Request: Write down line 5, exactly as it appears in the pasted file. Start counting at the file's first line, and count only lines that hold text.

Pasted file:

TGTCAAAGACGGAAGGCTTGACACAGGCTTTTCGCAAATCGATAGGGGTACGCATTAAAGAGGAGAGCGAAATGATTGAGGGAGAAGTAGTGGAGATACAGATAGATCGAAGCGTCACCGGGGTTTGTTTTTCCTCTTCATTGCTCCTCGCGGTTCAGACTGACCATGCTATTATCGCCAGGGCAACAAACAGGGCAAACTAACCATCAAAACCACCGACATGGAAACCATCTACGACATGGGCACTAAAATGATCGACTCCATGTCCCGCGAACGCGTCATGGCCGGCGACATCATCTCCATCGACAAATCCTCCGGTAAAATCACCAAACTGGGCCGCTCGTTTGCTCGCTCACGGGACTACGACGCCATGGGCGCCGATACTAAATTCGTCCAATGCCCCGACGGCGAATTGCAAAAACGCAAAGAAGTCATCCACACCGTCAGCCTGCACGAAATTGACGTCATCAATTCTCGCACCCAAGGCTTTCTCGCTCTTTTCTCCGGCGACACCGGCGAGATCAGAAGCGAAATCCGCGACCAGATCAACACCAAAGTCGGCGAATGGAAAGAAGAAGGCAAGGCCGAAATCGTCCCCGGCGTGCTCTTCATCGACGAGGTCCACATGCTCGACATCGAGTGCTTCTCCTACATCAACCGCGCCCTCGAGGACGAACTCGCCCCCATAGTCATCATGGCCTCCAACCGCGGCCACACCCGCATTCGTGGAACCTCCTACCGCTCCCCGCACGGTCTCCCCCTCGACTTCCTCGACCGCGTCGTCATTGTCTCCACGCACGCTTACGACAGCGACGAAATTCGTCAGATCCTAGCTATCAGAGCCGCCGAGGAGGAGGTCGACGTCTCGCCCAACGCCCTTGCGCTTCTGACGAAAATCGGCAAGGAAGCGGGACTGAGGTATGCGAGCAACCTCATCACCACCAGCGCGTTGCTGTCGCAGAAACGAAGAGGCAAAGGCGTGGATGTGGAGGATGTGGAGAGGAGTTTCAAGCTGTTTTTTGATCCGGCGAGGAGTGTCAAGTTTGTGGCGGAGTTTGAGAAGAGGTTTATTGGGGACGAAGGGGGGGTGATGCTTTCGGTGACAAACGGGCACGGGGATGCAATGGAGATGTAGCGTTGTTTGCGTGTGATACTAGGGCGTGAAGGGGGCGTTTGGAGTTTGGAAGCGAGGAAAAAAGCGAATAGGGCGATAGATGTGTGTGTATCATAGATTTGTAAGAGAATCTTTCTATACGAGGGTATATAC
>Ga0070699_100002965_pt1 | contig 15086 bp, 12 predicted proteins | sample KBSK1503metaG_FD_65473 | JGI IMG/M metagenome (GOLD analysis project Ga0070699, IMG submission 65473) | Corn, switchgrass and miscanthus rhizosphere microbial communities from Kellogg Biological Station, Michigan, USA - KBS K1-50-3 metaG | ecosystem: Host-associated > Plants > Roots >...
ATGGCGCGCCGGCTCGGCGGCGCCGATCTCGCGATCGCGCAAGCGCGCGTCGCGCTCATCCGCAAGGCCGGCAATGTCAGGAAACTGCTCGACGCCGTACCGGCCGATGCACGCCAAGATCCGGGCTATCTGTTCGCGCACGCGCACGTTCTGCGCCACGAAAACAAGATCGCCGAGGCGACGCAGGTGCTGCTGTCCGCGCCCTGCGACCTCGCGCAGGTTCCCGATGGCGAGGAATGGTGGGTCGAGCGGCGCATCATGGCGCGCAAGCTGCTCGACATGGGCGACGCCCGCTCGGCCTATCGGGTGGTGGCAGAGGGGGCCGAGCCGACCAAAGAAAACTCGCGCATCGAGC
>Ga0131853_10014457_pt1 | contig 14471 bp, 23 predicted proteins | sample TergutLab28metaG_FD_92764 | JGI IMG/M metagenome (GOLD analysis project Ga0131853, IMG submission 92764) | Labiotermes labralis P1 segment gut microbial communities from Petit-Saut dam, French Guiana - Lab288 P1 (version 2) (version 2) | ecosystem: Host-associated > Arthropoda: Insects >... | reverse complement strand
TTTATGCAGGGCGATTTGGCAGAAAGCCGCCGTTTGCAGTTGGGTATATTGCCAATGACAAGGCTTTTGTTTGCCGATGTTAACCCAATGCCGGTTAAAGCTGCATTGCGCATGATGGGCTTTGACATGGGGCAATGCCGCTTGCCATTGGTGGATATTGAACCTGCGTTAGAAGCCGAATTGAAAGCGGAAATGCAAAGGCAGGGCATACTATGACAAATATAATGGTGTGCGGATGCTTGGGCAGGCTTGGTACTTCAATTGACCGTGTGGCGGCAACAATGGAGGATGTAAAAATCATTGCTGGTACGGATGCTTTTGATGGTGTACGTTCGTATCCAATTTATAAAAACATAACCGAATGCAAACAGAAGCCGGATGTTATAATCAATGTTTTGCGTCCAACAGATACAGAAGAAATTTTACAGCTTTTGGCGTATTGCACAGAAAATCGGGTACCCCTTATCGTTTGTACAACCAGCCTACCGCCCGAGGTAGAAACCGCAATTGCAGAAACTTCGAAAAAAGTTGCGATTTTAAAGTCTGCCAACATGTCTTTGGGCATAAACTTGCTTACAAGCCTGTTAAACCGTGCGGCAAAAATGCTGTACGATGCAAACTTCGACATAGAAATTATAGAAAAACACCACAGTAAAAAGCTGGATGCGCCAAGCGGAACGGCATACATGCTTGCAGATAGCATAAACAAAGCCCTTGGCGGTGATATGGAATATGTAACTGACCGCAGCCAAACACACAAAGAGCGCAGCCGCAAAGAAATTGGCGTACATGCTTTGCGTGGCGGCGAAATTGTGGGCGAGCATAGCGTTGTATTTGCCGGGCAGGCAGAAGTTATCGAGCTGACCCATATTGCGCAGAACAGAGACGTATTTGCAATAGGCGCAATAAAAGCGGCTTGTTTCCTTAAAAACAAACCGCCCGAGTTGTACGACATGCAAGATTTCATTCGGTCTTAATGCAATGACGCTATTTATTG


TTTATGCAGGGCGATTTGGCAGAAAGCCGCCGTTTGCAGTTGGGTATATTGCCAATGACAAGGCTTTTGTTTGCCGATGTTAACCCAATGCCGGTTAAAGCTGCATTGCGCATGATGGGCTTTGACATGGGGCAATGCCGCTTGCCATTGGTGGATATTGAACCTGCGTTAGAAGCCGAATTGAAAGCGGAAATGCAAAGGCAGGGCATACTATGACAAATATAATGGTGTGCGGATGCTTGGGCAGGCTTGGTACTTCAATTGACCGTGTGGCGGCAACAATGGAGGATGTAAAAATCATTGCTGGTACGGATGCTTTTGATGGTGTACGTTCGTATCCAATTTATAAAAACATAACCGAATGCAAACAGAAGCCGGATGTTATAATCAATGTTTTGCGTCCAACAGATACAGAAGAAATTTTACAGCTTTTGGCGTATTGCACAGAAAATCGGGTACCCCTTATCGTTTGTACAACCAGCCTACCGCCCGAGGTAGAAACCGCAATTGCAGAAACTTCGAAAAAAGTTGCGATTTTAAAGTCTGCCAACATGTCTTTGGGCATAAACTTGCTTACAAGCCTGTTAAACCGTGCGGCAAAAATGCTGTACGATGCAAACTTCGACATAGAAATTATAGAAAAACACCACAGTAAAAAGCTGGATGCGCCAAGCGGAACGGCATACATGCTTGCAGATAGCATAAACAAAGCCCTTGGCGGTGATATGGAATATGTAACTGACCGCAGCCAAACACACAAAGAGCGCAGCCGCAAAGAAATTGGCGTACATGCTTTGCGTGGCGGCGAAATTGTGGGCGAGCATAGCGTTGTATTTGCCGGGCAGGCAGAAGTTATCGAGCTGACCCATATTGCGCAGAACAGAGACGTATTTGCAATAGGCGCAATAAAAGCGGCTTGTTTCCTTAAAAACAAACCGCCCGAGTTGTACGACATGCAAGATTTCATTCGGTCTTAATGCAATGACGCTATTTATTG